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Watson, Creativity, and Jeopardy!

Every time a thinking machine pulls off a stunt like IBM’s Deep Blue trouncing Gary Kasparov in 1997 or IBM’s Watson walloped undefeated Jeopardy! champ Ken Jennings and top money-winner Brad Rutter, I feel it my duty to assure my readers that a machine will never perform a creative act. Watson will never present us with an invention, innovation, or even a child’s poem.

Even with the triumph of Watson, it’s no more difficult to defend the human mind as the unique seat of creativity. On Jeopardy! we have seen a machine out-calculate two human brains. You may call calculation thinking but you may not call it creativity. Yes, Watson has come closer than Deep Blue to doing what we do when we doodle, laugh at a joke, or dream of being famous. But we will never catch Watson singing in the shower.

We see primates, a few other mammals, and even birds behave creatively, but machines—never.

How Watson Works

photo of watson When Watson considers a Jeopardy! question (actually an answer to which it must provide the question), its 2,500 parallel processor cores, manipulate algorithms written by humans at about 33-billion operations a second. In mind-boggling time, Watson assigns a score to a host of possible responses. When it finds one or more that rise to a certain level of accuracy, it rings in and goes with the highest scoring response.

Richard Powers in What Is Artificial Intelligence? wonders “whether Watson is really answering questions at all or just noticing statistical correlations in vast amounts of data.”

I wonder, what’s the difference? When Jennings or Rutter responds, each puts to work some part of his 100-trillion neurological connections inside three pounds of grey matter. The way this soggy wad of neurons makes and selects responses remains a mystery, but the process may turn out to work not unlike the brains of IBM’s David Ferrucci and his team who created Watson. In their own image?

They have evolved, if you will, Watson’s tremendous new power of open-domain question answering from Deep Blue’s relatively simpler mathematical manipulation of limited, closed-set options. A huge step in the field of artificial intelligence. Still, in the end, Watson simply does more non-creative calculating faster.

How Creativity Works

Your brain serves your human needs. Even when we accomplish great feats of pure logic or engage in cold, rational discourse, we merely approach the dispassionate processing we see in Watson. It’s freedom from fear, pride, and the need to win is one of its greatest assets.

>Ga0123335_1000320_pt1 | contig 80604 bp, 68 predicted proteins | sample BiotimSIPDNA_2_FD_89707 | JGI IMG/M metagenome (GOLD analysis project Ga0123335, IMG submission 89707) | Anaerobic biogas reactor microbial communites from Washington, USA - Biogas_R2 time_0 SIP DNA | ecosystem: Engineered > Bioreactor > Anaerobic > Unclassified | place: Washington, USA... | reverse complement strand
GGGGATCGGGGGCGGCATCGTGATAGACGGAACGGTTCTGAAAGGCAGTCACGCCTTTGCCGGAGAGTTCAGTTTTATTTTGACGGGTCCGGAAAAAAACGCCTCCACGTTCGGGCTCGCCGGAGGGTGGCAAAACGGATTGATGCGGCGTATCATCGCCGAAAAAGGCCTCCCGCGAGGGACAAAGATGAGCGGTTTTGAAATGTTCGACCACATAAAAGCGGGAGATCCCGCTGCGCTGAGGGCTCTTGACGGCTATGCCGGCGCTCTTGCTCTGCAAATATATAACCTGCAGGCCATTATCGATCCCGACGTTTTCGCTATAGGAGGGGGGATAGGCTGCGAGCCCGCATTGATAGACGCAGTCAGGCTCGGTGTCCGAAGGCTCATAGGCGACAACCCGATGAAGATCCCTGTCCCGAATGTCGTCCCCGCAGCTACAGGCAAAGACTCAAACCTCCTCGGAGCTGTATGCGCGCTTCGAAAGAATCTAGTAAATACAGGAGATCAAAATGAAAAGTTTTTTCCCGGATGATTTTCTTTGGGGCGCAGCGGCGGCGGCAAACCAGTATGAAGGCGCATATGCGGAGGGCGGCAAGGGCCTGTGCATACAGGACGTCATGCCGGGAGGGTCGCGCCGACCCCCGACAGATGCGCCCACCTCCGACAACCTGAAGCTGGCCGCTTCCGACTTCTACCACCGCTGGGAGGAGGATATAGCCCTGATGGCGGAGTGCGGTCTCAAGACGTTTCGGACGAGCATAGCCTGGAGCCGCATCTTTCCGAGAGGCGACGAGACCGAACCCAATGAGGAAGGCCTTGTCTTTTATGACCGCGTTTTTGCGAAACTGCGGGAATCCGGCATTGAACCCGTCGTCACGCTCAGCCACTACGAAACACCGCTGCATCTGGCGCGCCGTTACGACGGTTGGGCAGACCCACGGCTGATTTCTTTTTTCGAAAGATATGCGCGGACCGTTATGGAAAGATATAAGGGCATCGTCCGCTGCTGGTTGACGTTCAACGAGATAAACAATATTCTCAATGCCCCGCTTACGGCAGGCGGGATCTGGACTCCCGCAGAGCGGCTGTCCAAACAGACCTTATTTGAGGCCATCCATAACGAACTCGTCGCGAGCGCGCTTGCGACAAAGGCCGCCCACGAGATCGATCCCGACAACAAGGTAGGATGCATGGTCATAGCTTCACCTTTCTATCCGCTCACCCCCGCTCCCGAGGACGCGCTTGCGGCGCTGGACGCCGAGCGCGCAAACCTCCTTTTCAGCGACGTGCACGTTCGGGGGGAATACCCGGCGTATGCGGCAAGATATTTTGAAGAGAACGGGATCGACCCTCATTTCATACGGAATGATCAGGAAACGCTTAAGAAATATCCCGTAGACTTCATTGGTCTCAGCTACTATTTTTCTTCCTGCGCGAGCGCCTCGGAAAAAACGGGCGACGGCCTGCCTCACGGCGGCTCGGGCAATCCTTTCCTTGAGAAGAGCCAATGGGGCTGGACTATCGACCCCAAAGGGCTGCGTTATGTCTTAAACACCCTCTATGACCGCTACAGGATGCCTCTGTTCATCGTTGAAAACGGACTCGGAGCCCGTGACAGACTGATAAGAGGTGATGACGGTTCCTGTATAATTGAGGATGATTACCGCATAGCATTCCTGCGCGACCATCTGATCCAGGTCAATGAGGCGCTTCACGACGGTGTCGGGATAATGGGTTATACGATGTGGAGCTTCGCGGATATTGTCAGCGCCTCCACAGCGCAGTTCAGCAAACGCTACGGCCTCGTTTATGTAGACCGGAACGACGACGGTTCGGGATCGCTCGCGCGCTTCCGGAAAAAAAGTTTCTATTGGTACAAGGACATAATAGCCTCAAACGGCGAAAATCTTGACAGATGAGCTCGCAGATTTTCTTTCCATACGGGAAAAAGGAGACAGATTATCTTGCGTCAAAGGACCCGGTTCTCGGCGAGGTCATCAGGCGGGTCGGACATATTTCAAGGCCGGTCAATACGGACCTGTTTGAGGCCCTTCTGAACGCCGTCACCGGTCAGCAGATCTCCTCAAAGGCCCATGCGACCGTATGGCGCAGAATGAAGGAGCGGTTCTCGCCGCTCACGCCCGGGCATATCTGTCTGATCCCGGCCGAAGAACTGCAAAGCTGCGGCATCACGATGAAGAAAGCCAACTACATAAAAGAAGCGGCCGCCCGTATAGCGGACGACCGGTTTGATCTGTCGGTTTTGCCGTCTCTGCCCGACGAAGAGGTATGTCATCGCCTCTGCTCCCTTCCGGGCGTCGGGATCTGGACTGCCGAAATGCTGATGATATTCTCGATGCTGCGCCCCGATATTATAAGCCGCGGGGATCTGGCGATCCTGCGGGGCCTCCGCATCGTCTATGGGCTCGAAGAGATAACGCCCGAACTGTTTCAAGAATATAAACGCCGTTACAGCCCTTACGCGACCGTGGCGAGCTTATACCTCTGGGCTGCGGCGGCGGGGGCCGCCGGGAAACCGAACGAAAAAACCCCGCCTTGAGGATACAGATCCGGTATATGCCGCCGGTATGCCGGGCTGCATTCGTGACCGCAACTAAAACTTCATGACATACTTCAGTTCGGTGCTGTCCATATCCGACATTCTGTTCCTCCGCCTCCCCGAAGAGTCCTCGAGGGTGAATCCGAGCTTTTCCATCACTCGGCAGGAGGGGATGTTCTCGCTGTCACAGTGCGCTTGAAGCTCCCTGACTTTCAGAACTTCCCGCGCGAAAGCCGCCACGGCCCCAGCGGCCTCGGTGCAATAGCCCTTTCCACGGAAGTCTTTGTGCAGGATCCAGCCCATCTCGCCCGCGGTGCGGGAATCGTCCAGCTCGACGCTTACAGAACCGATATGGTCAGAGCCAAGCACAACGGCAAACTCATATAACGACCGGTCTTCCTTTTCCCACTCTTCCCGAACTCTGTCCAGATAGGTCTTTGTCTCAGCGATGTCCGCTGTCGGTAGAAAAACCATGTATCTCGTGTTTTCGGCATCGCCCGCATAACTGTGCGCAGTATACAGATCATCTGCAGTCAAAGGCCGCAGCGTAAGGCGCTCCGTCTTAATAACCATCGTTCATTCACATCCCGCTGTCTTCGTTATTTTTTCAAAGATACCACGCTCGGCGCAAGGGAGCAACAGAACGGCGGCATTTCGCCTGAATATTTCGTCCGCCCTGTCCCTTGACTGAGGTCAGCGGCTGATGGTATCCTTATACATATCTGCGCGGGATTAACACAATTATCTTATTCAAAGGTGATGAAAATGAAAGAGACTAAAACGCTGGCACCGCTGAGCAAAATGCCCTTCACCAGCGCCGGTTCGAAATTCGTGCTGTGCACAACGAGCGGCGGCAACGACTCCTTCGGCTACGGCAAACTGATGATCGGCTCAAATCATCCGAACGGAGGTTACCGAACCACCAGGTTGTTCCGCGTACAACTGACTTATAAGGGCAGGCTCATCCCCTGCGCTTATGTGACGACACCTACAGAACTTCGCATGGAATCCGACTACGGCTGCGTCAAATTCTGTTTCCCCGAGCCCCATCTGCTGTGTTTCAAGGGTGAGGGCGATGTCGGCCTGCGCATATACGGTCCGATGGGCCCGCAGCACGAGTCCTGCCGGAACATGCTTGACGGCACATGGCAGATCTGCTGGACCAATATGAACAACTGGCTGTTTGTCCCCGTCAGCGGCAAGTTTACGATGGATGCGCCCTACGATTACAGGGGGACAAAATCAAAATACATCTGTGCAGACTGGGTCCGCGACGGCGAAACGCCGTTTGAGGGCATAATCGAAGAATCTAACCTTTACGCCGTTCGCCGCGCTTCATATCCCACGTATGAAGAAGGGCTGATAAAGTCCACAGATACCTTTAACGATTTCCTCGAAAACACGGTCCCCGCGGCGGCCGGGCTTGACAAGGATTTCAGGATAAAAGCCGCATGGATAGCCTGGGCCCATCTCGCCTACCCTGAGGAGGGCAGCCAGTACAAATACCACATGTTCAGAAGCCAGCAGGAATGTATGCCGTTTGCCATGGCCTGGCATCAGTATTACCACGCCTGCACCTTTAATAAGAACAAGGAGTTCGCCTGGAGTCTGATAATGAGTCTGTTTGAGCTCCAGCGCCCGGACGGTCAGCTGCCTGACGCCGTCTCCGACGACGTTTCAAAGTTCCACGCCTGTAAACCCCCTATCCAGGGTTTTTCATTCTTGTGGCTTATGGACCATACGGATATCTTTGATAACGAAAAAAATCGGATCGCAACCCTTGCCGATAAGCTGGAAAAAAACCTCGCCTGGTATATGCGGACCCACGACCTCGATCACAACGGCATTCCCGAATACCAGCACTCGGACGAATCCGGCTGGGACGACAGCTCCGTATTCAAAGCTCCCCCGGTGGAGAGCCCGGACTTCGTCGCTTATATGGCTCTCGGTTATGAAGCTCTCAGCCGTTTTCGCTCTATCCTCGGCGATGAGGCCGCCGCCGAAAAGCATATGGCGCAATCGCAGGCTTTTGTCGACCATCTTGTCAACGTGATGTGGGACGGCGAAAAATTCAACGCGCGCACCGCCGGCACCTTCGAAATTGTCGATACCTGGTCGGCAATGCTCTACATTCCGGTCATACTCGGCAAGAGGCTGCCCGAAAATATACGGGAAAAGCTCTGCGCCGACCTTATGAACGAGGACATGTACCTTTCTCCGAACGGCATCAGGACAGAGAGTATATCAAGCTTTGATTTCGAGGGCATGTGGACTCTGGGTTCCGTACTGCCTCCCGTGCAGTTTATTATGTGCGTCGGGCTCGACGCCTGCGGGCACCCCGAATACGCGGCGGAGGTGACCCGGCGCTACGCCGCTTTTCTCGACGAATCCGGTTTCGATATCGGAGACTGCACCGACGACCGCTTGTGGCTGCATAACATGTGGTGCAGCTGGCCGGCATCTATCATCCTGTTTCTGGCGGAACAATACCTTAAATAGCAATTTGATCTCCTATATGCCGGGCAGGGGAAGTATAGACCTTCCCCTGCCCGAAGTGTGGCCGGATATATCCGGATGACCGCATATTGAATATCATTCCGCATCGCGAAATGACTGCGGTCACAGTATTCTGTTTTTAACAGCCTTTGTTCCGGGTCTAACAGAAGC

photo of Ken Jennings seated next to Brad RutterIn contrast, driven by a need to perform, accomplish, and solve, Jennings, Rutter, and we lesser humans bring messy passion to the process. We think about how we think, care about what we do, and create what we desire. In this unique way, we are sloppier, error-prone, and creative.

I’ve playfully and ironically identified the source of our creative power as the Seven Creative Juices. Actually they were identified for me by early Christians as the Seven Deadly Sins. I simply point out that these human desires drive creativity as well as they pave the path to pain and demise.

Nonsense, playfulness, and heeding our desires help quiet our fears, lift our confidence, and allow our creative juices to flow. Practice, patience, and perseverance help but passion points the way and powers creativity. (Why have we assigned the letter P to so many of these essential elements?)

Just as the human desire for fun drives games like Deep Blue vs. Gary Kasparov, our need to satisfy our fundamental needs drives invention and innovation. Would anyone argue that Watson knows what it answers or cares whether or not it is correct?

Along with Watson’s developers, Jennings, Rutter, Trebek, his live and broadcast audiences a lot of people had a heck of a lot of fun. Some might call it frivolous. Those who invested the most in the game, sweated more and swelled with the greatest pride—the king of the Deadly Sins as well as the Creative Juices.


Feats of creativity—like Ferrucci’s, not Watson’s—raise more questions than answers. Now that we have Watson, what will we do with it? It obvious has the power to make Google search many times more accurate and efficient. When will it power our searches? What else can it do for us?

Lots of creative folks are working on these questions, I’m sure. And I’m just as sure that neither Watson nor his progeny will ever answer the big ones. They may contribute to questions like, what’s the best exercise program for me? should I see the doc about this discoloration on my ear lobe? But never, whom should I vote for? should stay with my partner? why is there something rather than nothing?

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This Right Brain Workout appeared for the first time on IdeaConnection.

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